Be careful when going to Transnistria. Getting into the region requires a separate visa for the region (obtained at the entry point) and a customs fee if driving a vehicle registered outside of Moldova. Tiraspol is the capital of the region and gets some tourism. If you're staying for less than 24 hours then the paper given to you at the checkpoint will suffice. However if staying more than 24 hours then you have to register with the local police or a local registration office. There's a monetary penalty if you don't do this and they wont let you leave if you don't pay. However the fee is only $5 USD. It might be more now. Also avoid the police as much as you can. A lot of times they will pull you over or set up traffic checkpoints and charge you with bogus offenses. And they will rob you blind, especially if you have foreign currency so hide any hard cash you have. There is an international ATM machine down the road from the Tank Monument in Tiraspol where you can withdraw US dollars or Russian rubles. I've used this machine with no problems. The bank it belongs to can also exchange foreign currency for Transnistrian rubles. The exchange rate is fairly close to what it costs to get Moldovan lei. But the Transnistrian currency is only valid within Transnistria. Some businesses may also accept Moldovan lei, US dollars, Russian rubles and Euro.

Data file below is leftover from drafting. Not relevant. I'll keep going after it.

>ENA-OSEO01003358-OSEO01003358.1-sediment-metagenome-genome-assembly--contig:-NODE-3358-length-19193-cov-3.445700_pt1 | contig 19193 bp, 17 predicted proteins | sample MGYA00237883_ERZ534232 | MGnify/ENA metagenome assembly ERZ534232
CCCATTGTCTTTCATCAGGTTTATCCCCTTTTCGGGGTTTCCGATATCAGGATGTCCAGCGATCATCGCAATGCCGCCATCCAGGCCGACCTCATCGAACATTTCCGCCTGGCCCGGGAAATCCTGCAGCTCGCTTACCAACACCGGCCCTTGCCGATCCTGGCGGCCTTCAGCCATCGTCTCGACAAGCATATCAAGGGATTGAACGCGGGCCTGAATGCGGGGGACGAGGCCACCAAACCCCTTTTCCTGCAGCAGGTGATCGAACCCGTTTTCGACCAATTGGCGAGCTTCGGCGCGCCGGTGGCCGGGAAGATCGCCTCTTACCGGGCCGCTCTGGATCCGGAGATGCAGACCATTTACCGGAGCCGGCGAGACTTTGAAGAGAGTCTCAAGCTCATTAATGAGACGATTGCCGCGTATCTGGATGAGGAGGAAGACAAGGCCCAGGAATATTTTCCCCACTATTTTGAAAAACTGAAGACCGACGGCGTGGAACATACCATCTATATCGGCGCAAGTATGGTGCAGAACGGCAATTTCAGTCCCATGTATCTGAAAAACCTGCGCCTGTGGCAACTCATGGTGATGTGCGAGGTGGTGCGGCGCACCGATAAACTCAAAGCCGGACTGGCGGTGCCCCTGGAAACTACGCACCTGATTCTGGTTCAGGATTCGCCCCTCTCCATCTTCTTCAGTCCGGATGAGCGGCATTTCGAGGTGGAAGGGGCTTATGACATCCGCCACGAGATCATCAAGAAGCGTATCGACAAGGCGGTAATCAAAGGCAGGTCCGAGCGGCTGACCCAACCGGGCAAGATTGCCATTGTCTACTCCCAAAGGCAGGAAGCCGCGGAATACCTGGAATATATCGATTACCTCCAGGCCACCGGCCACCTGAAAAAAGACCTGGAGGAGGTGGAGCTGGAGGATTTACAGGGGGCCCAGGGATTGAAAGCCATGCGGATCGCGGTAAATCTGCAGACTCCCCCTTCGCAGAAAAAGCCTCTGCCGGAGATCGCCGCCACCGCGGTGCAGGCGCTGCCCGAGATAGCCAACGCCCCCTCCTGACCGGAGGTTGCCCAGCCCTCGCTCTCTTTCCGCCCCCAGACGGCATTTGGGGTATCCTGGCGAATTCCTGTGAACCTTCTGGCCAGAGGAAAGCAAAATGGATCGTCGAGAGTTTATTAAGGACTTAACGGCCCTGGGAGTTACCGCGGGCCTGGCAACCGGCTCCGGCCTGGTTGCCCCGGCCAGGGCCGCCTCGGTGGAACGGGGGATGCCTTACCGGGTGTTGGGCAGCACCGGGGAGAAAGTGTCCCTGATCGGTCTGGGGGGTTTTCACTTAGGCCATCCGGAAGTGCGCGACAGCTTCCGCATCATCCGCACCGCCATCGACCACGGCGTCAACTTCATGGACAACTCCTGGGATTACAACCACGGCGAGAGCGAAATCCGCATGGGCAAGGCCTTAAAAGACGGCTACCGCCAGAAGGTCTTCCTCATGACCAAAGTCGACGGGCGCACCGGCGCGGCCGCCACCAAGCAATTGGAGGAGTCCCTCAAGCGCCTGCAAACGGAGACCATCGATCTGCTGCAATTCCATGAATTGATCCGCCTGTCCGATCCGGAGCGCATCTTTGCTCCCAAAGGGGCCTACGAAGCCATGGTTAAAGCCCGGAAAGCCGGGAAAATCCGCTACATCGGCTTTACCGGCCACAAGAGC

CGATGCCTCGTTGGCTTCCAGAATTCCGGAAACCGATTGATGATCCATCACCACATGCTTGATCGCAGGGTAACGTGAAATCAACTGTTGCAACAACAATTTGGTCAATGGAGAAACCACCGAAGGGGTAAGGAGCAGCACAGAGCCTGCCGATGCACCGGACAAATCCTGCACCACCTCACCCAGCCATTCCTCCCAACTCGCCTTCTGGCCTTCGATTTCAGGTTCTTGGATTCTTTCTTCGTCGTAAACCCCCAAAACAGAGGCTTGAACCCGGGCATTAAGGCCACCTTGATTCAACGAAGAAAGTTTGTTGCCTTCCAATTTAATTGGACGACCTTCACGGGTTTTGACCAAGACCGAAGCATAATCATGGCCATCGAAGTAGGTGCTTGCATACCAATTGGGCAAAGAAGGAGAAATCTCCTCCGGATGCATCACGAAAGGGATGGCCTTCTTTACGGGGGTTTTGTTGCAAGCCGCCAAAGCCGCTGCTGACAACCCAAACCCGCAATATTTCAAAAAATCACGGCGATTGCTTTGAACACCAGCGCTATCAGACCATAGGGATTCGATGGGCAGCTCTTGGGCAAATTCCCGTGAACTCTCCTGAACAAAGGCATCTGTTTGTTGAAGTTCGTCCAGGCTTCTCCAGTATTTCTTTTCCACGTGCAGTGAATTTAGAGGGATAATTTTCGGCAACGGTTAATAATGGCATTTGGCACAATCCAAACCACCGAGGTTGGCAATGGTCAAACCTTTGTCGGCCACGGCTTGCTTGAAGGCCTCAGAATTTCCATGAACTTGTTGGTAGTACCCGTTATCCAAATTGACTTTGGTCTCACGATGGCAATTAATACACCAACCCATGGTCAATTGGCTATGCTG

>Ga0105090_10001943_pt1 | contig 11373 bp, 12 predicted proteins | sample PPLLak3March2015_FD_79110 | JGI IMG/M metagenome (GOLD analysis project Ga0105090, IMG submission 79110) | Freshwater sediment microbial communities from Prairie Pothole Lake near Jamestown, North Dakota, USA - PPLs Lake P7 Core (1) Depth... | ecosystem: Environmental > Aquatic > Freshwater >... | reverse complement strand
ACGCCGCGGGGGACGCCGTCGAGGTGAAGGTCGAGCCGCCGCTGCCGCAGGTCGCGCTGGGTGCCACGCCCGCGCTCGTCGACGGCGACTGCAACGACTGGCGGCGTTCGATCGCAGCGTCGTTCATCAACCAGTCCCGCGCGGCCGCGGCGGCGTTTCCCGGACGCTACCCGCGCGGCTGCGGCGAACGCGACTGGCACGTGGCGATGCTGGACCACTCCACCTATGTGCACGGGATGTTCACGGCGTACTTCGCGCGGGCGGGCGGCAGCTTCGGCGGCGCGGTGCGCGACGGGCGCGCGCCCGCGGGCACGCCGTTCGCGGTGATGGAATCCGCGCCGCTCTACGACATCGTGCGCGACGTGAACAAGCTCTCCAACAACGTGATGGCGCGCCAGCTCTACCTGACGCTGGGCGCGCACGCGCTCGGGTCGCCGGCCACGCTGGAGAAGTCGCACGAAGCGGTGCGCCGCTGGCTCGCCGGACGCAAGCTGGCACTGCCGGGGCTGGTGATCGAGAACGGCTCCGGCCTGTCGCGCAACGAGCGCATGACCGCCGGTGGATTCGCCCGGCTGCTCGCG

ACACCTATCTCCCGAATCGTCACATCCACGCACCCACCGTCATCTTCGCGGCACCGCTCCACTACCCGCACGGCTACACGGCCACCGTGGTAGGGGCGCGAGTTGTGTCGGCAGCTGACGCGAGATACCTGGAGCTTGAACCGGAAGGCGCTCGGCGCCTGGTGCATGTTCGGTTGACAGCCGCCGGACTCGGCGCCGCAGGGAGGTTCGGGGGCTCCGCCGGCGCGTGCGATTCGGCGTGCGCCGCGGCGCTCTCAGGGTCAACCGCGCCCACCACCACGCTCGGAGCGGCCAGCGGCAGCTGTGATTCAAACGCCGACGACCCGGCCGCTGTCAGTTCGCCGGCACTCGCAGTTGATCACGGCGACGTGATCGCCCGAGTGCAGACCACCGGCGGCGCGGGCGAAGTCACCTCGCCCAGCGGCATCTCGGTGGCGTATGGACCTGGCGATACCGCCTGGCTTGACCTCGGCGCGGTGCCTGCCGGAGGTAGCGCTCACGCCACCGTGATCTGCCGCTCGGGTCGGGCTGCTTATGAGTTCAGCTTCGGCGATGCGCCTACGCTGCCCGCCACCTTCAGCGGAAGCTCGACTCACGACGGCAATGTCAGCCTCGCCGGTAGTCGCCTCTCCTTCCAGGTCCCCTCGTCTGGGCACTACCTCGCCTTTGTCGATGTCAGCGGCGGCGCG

You have to stay a little more alert for scams. Some businesses (especially strip clubs--don't go to Plush in Chisinau--this place is famous for it) will try to fleece you out of as much money as possible but for the most part I haven't had any problems when visiting Moldova and Transnistria. I would happily visit there again.